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The role of nitric oixde [i.e. oxide] in macrophage iron metabolism /

Authors
Publisher
McGill University
Publication Date
Keywords
  • Biology
  • Cell.
Disciplines
  • Biology

Abstract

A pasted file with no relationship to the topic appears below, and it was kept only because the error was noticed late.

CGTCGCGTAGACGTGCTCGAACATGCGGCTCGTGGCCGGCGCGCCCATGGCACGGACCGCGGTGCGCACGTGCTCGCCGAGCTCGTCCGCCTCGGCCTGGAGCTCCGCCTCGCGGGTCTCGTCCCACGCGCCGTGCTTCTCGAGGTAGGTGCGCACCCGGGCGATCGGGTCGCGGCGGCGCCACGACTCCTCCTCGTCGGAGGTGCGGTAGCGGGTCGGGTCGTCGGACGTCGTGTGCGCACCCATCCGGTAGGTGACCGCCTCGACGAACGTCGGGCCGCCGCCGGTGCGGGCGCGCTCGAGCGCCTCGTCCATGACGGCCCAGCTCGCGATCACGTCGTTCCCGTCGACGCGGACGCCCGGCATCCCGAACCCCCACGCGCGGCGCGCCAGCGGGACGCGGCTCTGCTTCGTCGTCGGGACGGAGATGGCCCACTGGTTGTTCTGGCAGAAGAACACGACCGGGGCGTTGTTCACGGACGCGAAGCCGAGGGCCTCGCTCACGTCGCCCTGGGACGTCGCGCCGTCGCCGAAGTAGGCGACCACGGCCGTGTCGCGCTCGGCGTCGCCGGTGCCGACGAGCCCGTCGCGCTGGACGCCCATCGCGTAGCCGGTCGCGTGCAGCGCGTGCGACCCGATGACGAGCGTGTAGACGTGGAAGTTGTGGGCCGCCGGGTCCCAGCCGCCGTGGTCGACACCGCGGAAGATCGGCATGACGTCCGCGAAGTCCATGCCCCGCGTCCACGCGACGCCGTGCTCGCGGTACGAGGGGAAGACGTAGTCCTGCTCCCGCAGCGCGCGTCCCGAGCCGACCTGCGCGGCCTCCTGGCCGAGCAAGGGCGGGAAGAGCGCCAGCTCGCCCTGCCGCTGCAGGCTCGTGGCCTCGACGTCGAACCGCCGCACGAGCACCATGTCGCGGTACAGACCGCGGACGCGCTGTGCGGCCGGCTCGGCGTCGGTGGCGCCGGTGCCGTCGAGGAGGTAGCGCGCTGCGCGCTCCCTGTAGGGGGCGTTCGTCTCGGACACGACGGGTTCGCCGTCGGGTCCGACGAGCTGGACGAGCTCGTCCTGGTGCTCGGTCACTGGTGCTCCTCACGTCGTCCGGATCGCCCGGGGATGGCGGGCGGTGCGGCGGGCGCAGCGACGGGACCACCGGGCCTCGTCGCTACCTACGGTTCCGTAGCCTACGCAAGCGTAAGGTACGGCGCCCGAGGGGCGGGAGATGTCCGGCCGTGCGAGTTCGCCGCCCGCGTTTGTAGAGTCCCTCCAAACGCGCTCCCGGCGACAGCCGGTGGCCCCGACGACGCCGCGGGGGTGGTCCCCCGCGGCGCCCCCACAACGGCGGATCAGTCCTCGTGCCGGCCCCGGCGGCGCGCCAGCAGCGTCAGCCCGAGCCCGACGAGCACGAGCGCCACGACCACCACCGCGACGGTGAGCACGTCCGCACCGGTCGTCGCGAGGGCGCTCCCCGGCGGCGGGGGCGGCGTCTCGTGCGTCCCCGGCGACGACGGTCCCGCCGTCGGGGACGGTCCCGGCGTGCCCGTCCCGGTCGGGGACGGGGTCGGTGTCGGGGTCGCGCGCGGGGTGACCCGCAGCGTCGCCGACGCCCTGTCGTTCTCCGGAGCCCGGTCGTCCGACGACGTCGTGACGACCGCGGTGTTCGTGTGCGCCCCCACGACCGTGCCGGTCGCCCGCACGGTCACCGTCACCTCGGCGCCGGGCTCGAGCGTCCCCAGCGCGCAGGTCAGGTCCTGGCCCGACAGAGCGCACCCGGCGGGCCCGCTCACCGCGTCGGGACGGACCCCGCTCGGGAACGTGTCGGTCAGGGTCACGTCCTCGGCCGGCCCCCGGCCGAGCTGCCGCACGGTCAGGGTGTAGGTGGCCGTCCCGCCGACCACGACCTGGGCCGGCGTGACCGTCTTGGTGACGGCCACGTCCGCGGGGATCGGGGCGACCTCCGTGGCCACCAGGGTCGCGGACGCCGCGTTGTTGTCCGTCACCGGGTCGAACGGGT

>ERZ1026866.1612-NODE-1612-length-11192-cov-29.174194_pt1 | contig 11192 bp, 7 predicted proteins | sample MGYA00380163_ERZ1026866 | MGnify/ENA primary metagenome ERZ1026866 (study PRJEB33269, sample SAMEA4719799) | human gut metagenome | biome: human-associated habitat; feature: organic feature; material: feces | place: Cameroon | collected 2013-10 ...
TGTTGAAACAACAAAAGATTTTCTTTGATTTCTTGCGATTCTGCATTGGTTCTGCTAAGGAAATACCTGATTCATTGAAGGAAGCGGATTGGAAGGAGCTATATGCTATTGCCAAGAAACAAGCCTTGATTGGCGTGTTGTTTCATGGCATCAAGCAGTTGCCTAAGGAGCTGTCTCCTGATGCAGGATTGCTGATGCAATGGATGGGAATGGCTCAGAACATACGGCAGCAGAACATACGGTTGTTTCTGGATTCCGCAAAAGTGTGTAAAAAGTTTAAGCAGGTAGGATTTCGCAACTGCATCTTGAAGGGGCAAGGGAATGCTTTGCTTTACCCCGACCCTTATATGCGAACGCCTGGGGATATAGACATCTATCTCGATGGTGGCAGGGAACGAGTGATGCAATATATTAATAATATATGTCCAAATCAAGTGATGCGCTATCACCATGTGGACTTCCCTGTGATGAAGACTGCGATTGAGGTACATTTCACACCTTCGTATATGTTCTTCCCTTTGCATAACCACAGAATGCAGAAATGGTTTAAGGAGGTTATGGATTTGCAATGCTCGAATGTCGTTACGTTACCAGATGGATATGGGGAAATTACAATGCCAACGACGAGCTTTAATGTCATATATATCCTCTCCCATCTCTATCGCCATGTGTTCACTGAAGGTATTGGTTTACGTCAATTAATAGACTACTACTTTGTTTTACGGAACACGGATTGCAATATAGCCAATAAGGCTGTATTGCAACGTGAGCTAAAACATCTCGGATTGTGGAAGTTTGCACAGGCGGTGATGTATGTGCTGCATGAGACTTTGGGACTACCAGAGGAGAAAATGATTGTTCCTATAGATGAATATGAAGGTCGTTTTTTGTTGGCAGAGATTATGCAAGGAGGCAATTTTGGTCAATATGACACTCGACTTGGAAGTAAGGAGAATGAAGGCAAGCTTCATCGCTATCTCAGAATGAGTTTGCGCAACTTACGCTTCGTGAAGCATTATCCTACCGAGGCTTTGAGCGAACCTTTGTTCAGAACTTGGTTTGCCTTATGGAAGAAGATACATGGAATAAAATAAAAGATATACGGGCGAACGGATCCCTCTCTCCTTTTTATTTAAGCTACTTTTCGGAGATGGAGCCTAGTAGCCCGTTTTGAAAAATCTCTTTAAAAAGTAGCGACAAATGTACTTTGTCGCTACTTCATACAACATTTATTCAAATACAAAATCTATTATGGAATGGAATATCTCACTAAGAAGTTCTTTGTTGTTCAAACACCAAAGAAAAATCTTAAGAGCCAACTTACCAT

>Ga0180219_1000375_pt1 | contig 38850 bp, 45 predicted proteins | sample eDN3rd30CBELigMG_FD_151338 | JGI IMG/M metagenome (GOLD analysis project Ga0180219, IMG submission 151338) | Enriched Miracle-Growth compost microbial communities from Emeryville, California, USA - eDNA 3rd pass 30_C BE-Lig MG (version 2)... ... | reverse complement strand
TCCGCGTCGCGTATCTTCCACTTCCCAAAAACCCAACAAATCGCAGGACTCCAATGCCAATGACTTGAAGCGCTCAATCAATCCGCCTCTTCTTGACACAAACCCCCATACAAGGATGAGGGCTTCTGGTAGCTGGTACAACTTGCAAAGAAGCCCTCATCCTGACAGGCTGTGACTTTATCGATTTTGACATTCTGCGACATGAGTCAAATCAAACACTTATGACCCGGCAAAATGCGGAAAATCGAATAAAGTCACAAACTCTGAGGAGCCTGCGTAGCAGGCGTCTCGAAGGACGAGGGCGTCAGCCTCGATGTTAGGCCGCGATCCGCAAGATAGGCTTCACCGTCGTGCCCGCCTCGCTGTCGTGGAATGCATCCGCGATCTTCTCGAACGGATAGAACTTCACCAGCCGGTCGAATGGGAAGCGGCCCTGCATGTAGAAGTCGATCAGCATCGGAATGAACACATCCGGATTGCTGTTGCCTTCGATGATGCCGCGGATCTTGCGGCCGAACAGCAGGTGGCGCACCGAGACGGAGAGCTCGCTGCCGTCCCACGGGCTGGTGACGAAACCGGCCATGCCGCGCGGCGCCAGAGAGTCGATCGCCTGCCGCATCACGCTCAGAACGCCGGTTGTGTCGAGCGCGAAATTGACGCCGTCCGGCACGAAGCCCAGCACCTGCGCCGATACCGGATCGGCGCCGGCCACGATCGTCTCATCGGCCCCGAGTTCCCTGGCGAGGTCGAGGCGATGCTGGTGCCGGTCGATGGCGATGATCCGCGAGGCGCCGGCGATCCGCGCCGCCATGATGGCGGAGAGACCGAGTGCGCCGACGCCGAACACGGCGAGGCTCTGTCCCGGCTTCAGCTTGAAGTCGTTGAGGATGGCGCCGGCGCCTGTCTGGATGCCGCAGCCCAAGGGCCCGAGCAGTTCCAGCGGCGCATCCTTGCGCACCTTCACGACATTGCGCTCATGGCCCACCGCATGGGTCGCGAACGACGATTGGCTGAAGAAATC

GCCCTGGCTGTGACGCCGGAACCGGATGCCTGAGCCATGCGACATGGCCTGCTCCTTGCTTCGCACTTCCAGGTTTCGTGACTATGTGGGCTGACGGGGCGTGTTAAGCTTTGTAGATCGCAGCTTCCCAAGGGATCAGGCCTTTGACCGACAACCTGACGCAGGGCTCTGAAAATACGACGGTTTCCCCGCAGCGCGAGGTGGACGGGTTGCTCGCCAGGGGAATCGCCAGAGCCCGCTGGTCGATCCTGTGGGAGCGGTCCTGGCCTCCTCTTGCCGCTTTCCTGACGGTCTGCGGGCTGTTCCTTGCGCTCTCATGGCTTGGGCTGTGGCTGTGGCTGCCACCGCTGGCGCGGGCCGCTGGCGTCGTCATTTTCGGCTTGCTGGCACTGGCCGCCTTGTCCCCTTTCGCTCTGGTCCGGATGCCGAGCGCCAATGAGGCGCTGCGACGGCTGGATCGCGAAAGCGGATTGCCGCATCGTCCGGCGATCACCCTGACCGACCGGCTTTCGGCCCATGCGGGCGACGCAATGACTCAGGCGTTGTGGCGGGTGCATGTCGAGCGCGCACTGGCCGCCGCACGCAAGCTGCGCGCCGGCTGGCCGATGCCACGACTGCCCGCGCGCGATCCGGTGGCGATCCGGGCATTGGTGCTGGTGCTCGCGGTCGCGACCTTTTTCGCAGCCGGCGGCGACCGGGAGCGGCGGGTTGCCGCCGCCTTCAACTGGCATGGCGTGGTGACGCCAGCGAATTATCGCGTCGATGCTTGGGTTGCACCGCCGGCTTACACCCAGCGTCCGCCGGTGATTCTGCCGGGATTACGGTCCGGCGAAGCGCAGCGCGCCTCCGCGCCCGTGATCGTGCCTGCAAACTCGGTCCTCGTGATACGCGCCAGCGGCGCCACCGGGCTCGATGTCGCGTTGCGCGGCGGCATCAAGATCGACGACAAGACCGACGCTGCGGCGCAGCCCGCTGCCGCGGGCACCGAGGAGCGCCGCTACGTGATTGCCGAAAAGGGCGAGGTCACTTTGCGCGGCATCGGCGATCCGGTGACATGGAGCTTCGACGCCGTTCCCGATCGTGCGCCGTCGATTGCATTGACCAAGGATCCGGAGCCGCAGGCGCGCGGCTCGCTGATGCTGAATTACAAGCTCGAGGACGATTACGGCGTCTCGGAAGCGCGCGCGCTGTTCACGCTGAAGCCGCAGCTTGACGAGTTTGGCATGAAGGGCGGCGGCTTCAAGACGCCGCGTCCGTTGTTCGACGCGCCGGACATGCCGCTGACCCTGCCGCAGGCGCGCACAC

In this study, I investigated various aspects of iron metabolism in inflammatory macrophages treated with NO donors or cytokines, since in activated macrophages NO is one of the major effector molecules produced by the enzyme called NO synthase. I stimulated RAW 264.7 cells (a murine macrophage cell line) with interferon-gamma (IFN-gamma) and lipopolysaccharide (LIPS), a treatment that induces NO synthase and NO production in these cells. I showed that LIPS and IFN-gamma increased IRP1 binding, but decreased RNA-binding of IRP2, followed by its degradation. Moreover, the decrease of IRP2 binding/protein levels was associated with a decrease in TfR mRNA levels and an increase in ferritin synthesis in LPS/IFN-gamma treated cells, and these changes could be prevented by inhibitors of inducible NO synthase. I also showed that IRP2 is a target for nitrosonium ion (NO+) which causes S-nitrosylation of this protein, leading to its degradation via the ubiquitin-proteasome pathway. NO+-mediated IRP2 degradation was associated with a dramatic decrease in TfR mRNA levels and an increase in ferritin synthesis associated with an increase in iron incorporation into ferritin. These changes occurred without any change in the IRE binding activity of IRP1, strongly suggesting that IRP2 alone can play a key role in controlling iron metabolism. Importantly, the unique 73 amino acid region of IRP2 contains 5 cysteines, and I showed that mutation of one of these cysteine (Cys178) blocked the degradation of IRP2 in NO+-treated cells. Taken together, these observations suggest that S-nitrosylation represents a signal for IRP2 ubiquitination and consequent proteasomal degradation, and that this may be an important mechanism in controlling iron homeostasis in macrophages. (Abstract shortened by UMI.)

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